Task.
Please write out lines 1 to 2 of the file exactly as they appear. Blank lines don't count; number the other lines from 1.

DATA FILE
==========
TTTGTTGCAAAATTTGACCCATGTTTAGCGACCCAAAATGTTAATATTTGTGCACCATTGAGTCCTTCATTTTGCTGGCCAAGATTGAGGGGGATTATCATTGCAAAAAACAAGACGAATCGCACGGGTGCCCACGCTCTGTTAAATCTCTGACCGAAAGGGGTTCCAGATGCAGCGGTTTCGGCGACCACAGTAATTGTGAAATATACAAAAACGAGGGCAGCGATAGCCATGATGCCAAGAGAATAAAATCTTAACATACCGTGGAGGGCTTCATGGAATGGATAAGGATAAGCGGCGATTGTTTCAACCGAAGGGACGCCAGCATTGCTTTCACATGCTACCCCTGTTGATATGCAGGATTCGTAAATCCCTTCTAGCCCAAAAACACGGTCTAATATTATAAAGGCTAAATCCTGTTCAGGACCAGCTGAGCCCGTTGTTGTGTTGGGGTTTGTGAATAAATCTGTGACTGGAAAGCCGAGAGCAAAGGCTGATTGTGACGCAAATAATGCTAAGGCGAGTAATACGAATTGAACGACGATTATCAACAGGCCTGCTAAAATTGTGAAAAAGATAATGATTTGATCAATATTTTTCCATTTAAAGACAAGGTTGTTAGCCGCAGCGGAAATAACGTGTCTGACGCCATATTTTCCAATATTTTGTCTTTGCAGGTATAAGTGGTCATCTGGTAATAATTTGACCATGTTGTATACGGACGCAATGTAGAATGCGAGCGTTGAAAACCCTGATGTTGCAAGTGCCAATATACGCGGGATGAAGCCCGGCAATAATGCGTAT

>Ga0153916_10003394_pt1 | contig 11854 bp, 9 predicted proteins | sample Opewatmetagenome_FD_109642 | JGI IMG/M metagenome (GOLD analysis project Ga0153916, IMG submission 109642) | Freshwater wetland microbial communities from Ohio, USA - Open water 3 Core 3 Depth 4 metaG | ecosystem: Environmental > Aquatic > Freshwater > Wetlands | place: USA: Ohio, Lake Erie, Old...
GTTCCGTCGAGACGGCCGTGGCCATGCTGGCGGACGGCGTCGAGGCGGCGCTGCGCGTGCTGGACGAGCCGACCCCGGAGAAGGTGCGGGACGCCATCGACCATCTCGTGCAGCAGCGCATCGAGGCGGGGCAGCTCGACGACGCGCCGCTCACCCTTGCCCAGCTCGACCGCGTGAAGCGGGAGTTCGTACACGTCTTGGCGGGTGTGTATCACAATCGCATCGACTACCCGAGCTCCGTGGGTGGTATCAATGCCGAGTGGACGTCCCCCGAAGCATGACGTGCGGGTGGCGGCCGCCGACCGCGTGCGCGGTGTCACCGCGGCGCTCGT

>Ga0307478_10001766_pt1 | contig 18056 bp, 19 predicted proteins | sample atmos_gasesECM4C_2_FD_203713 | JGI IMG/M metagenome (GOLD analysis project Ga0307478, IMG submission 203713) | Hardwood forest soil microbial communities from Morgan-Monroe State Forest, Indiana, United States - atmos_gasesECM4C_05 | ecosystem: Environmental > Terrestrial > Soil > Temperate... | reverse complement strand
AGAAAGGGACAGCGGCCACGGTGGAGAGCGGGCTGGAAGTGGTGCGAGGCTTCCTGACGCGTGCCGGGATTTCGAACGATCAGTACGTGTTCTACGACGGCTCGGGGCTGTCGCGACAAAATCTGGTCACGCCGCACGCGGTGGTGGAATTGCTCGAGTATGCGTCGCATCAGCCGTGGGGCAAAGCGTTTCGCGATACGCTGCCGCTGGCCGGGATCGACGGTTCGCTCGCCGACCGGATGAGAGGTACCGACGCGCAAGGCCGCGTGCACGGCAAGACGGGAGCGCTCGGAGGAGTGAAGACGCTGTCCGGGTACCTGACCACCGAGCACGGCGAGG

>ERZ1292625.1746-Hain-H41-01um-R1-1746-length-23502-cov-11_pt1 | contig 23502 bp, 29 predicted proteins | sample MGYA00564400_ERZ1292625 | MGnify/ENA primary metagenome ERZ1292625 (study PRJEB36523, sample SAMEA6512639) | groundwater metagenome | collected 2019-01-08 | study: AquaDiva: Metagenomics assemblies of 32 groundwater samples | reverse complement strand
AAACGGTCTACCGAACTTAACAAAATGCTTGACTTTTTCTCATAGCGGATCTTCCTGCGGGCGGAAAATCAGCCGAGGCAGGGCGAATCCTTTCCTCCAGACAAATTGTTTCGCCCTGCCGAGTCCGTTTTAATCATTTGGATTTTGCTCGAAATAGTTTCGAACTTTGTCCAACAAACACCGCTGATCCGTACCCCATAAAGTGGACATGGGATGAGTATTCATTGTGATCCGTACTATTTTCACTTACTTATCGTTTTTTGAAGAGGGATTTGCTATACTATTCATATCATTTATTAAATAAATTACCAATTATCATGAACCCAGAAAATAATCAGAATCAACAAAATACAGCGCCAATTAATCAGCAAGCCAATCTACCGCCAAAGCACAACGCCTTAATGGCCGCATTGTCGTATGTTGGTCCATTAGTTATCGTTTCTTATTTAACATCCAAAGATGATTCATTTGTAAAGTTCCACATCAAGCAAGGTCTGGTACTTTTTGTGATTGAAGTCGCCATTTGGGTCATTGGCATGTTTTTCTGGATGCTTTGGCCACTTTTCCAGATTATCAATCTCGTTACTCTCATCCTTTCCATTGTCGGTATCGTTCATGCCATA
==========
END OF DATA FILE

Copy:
TTTGTTGCAAAATTTGACCCATGTTTAGCGACCCAAAATGTTAATATTTGTGCACCATTGAGTCCTTCATTTTGCTGGCCAAGATTGAGGGGGATTATCATTGCAAAAAACAAGACGAATCGCACGGGTGCCCACGCTCTGTTAAATCTCTGACCGAAAGGGGTTCCAGATGCAGCGGTTTCGGCGACCACAGTAATTGTGAAATATACAAAAACGAGGGCAGCGATAGCCATGATGCCAAGAGAATAAAATCTTAACATACCGTGGAGGGCTTCATGGAATGGATAAGGATAAGCGGCGATTGTTTCAACCGAAGGGACGCCAGCATTGCTTTCACATGCTACCCCTGTTGATATGCAGGATTCGTAAATCCCTTCTAGCCCAAAAACACGGTCTAATATTATAAAGGCTAAATCCTGTTCAGGACCAGCTGAGCCCGTTGTTGTGTTGGGGTTTGTGAATAAATCTGTGACTGGAAAGCCGAGAGCAAAGGCTGATTGTGACGCAAATAATGCTAAGGCGAGTAATACGAATTGAACGACGATTATCAACAGGCCTGCTAAAATTGTGAAAAAGATAATGATTTGATCAATATTTTTCCATTTAAAGACAAGGTTGTTAGCCGCAGCGGAAATAACGTGTCTGACGCCATATTTTCCAATATTTTGTCTTTGCAGGTATAAGTGGTCATCTGGTAATAATTTGACCATGTTGTATACGGACGCAATGTAGAATGCGAGCGTTGAAAACCCTGATGTTGCAAGTGCCAATATACGCGGGATGAAGCCCGGCAATAATGCGTAT

>Ga0153916_10003394_pt1 | contig 11854 bp, 9 predicted proteins | sample Opewatmetagenome_FD_109642 | JGI IMG/M metagenome (GOLD analysis project Ga0153916, IMG submission 109642) | Freshwater wetland microbial communities from Ohio, USA - Open water 3 Core 3 Depth 4 metaG | ecosystem: Environmental > Aquatic > Freshwater > Wetlands | place: USA: Ohio, Lake Erie, Old...